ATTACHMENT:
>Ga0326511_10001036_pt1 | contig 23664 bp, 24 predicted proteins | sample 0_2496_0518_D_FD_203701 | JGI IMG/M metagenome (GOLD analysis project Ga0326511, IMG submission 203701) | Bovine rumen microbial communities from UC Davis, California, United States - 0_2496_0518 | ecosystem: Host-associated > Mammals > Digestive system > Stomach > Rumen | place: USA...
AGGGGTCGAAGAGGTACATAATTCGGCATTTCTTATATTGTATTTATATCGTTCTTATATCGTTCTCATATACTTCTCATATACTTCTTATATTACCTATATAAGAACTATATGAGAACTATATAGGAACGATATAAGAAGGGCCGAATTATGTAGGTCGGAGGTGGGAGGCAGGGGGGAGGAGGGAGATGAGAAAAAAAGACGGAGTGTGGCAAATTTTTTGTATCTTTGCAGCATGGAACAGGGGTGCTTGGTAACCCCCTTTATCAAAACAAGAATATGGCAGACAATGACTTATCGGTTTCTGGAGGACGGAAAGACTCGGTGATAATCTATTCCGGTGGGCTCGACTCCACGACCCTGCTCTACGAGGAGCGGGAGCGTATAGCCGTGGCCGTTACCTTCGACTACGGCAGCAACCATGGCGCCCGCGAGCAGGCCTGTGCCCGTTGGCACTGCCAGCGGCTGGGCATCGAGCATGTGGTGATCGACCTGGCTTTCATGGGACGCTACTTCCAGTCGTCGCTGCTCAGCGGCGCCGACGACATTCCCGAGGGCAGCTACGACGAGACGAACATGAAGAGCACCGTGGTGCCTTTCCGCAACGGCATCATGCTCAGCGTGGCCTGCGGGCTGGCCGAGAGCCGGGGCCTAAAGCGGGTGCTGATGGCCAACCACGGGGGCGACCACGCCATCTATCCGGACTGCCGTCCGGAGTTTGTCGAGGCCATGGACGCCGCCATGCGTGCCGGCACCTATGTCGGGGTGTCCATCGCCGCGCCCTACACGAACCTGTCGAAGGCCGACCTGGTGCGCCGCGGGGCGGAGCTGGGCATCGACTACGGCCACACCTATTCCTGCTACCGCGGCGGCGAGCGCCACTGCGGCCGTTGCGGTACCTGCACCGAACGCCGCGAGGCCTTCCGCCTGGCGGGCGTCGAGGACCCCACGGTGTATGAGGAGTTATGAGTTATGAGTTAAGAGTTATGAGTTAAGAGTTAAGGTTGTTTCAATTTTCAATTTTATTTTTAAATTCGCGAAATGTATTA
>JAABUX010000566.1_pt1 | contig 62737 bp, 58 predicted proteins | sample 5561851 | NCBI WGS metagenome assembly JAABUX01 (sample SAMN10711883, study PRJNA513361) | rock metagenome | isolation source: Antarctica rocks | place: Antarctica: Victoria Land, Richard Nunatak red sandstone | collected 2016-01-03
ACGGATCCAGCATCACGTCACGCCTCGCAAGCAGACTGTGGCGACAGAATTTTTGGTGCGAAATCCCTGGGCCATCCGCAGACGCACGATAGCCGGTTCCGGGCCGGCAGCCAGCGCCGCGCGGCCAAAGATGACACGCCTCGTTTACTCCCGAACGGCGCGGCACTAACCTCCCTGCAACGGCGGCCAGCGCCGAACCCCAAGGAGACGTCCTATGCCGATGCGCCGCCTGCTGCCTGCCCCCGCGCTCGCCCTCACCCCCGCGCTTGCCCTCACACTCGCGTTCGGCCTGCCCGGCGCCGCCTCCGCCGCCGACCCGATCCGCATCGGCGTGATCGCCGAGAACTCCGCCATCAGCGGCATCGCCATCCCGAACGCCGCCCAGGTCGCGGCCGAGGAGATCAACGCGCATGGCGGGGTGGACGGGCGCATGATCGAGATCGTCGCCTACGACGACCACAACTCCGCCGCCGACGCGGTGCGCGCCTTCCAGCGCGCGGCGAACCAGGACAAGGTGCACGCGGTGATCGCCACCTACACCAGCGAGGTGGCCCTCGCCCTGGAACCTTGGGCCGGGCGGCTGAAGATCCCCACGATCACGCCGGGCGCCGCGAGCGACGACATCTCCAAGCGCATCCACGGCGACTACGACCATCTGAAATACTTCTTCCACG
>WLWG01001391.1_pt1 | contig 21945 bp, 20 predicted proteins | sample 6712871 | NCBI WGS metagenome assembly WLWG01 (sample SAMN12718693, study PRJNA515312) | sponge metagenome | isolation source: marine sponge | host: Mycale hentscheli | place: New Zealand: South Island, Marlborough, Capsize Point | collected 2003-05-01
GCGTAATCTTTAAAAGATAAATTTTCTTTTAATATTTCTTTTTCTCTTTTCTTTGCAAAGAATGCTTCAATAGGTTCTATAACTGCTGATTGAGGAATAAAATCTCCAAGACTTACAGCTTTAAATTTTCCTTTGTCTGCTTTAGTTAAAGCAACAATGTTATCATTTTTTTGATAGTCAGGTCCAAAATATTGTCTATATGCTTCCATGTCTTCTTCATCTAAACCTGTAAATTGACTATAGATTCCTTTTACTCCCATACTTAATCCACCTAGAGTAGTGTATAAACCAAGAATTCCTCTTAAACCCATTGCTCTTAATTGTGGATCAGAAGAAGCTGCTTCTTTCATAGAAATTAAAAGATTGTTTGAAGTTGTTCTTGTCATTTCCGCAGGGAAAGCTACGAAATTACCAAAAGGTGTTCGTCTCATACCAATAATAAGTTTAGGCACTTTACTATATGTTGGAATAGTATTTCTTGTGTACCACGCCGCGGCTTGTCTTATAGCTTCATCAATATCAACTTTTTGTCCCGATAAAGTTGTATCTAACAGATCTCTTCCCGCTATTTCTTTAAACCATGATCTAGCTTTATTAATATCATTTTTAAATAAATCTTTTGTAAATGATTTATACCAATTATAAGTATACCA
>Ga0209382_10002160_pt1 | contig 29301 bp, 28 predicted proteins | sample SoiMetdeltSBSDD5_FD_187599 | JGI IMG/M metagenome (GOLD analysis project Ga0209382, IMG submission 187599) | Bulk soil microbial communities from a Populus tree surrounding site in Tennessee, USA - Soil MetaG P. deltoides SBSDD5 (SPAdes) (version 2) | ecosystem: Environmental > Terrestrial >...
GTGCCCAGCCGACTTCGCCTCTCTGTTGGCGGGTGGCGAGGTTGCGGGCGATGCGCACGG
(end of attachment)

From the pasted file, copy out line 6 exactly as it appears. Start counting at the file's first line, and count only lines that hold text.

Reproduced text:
GCGTAATCTTTAAAAGATAAATTTTCTTTTAATATTTCTTTTTCTCTTTTCTTTGCAAAGAATGCTTCAATAGGTTCTATAACTGCTGATTGAGGAATAAAATCTCCAAGACTTACAGCTTTAAATTTTCCTTTGTCTGCTTTAGTTAAAGCAACAATGTTATCATTTTTTTGATAGTCAGGTCCAAAATATTGTCTATATGCTTCCATGTCTTCTTCATCTAAACCTGTAAATTGACTATAGATTCCTTTTACTCCCATACTTAATCCACCTAGAGTAGTGTATAAACCAAGAATTCCTCTTAAACCCATTGCTCTTAATTGTGGATCAGAAGAAGCTGCTTCTTTCATAGAAATTAAAAGATTGTTTGAAGTTGTTCTTGTCATTTCCGCAGGGAAAGCTACGAAATTACCAAAAGGTGTTCGTCTCATACCAATAATAAGTTTAGGCACTTTACTATATGTTGGAATAGTATTTCTTGTGTACCACGCCGCGGCTTGTCTTATAGCTTCATCAATATCAACTTTTTGTCCCGATAAAGTTGTATCTAACAGATCTCTTCCCGCTATTTCTTTAAACCATGATCTAGCTTTATTAATATCATTTTTAAATAAATCTTTTGTAAATGATTTATACCAATTATAAGTATACCA